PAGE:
Although trial compensation decisions typically return the highest compensation awards to plaintiffs, settlements do reach some significant figures. This depends on the severity of the individual case, the jurisdiction and the type of disease suffered by the complainant.

Mesothelioma cases have the highest historic compensation amounts followed by lung cancer, asbestosis and then non-malignant diseases like pleural disorders.

Experienced asbestos case lawyers sometimes assess a plaintiff’s case to be weak, and the success of a lawsuit is unlikely. Then they’ll suggest an alternative rather than filing a lawsuit. They know their client’s best interest may be asbestos bankruptcy trust fund, provided there is one, or exploring compensation from the VA or an insurance company.

Retaining a Law Firm Experienced in Asbestos Lawsuits

Filing any lawsuit is a major experience for any layperson. It’s especially difficult for someone facing the strain and concern when they’re suffering an asbestos-related disease. It can be even worse for families who lost a loved one resulting from prolonged asbestos exposure.

Personal injury and wrongful death claims are the two lawsuit categories in asbestos-related litigations. Each process has complicated legal issues that must be handled by a competent lawyer attached to an experienced asbestos-litigation law firm. There is too much at stake to trust otherwise.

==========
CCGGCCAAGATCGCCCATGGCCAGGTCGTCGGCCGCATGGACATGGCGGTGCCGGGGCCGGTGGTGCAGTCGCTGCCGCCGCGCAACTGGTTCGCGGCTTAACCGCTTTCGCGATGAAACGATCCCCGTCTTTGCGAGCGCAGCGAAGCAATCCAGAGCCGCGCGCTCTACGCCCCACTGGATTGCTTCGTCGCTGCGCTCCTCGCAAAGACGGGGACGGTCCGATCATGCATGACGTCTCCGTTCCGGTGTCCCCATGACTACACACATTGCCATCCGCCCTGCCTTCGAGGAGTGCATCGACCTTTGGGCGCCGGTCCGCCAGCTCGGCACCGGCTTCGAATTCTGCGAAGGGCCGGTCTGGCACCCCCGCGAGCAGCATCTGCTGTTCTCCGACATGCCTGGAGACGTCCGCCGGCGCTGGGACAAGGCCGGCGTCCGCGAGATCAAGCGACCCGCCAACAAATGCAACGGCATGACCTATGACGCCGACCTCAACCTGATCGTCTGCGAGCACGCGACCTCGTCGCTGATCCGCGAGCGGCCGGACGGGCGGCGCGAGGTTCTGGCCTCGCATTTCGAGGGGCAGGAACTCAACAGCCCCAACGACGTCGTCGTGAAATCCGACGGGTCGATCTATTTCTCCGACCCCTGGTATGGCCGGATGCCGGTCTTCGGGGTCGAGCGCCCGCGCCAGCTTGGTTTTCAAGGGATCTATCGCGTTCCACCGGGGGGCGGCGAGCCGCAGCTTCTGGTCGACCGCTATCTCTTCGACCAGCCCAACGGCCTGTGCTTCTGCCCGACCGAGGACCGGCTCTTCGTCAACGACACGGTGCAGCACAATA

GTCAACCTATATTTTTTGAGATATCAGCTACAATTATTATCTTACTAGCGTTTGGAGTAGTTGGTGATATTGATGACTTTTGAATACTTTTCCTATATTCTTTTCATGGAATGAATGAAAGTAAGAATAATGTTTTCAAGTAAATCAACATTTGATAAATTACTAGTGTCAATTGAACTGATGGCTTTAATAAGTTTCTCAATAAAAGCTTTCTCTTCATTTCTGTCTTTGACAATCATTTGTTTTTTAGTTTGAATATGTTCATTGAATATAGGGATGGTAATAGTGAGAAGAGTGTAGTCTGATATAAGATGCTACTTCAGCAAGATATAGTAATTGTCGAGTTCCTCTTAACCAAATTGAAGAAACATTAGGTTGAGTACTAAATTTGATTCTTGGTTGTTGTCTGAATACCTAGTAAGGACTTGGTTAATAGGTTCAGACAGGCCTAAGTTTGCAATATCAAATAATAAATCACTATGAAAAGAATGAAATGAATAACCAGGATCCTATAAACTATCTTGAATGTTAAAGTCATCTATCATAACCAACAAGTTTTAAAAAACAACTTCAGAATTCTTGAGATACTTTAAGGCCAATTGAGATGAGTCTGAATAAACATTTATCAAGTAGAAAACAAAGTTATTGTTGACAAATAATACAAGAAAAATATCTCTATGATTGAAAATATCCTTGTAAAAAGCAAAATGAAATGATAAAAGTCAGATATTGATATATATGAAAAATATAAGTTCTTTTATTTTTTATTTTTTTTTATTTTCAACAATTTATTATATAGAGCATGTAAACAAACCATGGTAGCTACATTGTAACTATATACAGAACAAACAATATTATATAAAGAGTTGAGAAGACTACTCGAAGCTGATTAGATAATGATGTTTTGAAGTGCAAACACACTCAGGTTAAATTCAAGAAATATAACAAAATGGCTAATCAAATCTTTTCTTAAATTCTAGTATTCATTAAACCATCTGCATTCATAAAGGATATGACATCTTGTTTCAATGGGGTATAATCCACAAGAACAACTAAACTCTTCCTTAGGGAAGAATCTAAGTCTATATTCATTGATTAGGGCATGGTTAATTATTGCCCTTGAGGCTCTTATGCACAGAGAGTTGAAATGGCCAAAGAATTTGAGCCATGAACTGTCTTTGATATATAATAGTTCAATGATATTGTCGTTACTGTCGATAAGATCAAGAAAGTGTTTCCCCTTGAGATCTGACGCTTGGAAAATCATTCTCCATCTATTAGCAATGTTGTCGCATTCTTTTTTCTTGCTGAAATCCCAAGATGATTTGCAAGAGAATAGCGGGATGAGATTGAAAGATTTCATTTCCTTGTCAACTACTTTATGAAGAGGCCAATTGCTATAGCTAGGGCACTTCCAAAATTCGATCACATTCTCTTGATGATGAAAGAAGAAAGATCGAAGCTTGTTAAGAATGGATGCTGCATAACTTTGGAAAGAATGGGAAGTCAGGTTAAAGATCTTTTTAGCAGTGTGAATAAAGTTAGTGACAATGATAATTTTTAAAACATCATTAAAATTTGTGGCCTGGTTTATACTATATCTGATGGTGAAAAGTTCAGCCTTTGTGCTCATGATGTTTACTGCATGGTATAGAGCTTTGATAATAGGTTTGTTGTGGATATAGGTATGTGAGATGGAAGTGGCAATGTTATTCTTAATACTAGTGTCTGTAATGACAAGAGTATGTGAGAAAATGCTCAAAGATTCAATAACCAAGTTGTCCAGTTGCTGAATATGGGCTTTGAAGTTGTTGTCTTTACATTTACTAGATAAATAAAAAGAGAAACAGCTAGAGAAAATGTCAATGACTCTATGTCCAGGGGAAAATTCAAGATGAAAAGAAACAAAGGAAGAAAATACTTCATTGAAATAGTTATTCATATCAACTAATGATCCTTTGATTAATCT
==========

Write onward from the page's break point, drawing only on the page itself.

For more information on seeking justice for asbestos-related illnesses, contact our Justice Support Team today.

View Author and Sources
Sources
  1. United States Courts, “Civil Cases”, Retrieved from http://www.uscourts.gov/about-federal-courts/types-cases/civil-cases Accessed on December 24, 2017

  2. Rand Institute for Civil Justice, “Asbestos Litigation Costs and Compensation”, Retrieved from https://www.rand.org/content/dam/rand/pubs/documented_briefings/2005/DB397.pdf Accessed on December 24, 2017
  3. Manhattan Institute, “Asbestos Litigation - The Problem of Forum Shopping and Procedural Innovations, and Potential Solutions”, Retrieved from http://econweb.ucsd.edu/~miwhite/Manh-Inst-talk.pdf Accessed on December 24, 2017
  4. Asbestos Bankruptcy Trusts “An Overview of Trust Structure and Activity with Detailed Reports on the Largest Trusts. Santa Monica, CA: RAND Corporation, 2010” Retrieved from https://www.rand.org/content/dam/rand/pubs/technical_reports/2010/RAND_TR872.pdf
    Accessed on December 24, 2017
  5. Journal of Economic Perspectives—Volume 18, Number 2—Spring 2004, “Asbestos and the Future of Mass Torts”, Retrieved from http://econweb.ucsd.edu/~miwhite/asbestos-jep-final.pdf Accessed on December 24, 2017
  6. University of California, San Diego, CA, USA, National Bureau of Economic Research, “Mass Tort Litigation: Asbestos”, Retrieved from http://econweb.ucsd.edu/~miwhite/asbestos_springer.pdf Accessed on December 24, 2017
  7. Mark A. Behrens, “What’s New in Asbestos Litigation?” Retrieved from http://www.casact.org/education/clrs/2009/handouts/st1behrens.pdf Accessed on December 24, 2017

Last modified: July 13, 2018